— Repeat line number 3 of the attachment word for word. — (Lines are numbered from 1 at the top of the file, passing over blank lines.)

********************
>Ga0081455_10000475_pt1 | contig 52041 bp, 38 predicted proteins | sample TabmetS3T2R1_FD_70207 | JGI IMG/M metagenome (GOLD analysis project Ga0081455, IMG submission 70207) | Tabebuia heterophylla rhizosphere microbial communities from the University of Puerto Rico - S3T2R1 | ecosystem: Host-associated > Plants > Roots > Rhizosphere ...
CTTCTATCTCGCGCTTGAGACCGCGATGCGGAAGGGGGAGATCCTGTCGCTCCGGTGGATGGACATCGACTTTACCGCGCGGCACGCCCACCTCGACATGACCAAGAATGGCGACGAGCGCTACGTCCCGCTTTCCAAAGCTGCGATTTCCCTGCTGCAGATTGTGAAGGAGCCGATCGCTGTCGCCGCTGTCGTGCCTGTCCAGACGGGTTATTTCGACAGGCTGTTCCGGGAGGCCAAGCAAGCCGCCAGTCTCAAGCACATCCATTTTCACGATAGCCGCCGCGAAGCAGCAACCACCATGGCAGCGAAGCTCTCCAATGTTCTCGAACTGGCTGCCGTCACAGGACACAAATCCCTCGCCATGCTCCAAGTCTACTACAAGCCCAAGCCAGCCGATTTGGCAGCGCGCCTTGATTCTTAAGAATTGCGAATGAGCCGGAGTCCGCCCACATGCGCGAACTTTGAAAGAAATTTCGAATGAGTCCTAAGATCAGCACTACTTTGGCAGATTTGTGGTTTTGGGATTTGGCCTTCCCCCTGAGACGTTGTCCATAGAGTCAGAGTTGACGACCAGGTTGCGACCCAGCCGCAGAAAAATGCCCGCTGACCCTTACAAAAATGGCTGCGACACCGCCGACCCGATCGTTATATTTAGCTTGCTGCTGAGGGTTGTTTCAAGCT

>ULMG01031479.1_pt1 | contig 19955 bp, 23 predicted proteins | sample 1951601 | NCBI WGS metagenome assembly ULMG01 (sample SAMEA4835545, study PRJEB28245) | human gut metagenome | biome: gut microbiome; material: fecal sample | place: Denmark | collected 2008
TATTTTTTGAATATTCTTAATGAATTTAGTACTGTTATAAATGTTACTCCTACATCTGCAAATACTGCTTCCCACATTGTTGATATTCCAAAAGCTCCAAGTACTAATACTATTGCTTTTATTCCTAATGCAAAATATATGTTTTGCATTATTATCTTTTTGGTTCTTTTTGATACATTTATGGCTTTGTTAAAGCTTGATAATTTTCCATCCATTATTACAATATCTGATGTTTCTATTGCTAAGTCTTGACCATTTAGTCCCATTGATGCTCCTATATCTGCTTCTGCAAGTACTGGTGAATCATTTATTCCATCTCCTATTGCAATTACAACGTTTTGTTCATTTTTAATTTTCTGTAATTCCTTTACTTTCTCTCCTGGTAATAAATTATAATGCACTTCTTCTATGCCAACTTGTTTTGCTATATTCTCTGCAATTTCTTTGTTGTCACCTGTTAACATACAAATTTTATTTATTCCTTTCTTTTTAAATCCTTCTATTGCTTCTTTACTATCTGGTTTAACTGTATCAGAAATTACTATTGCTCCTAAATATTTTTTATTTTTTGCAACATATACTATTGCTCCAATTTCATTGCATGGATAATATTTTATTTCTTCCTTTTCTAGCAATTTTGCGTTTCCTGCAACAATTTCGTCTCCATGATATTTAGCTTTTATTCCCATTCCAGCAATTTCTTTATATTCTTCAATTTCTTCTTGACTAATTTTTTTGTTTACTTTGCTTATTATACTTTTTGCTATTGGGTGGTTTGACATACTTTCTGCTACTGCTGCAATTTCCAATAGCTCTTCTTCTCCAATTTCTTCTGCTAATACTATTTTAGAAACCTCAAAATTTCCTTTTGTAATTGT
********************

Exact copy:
>ULMG01031479.1_pt1 | contig 19955 bp, 23 predicted proteins | sample 1951601 | NCBI WGS metagenome assembly ULMG01 (sample SAMEA4835545, study PRJEB28245) | human gut metagenome | biome: gut microbiome; material: fecal sample | place: Denmark | collected 2008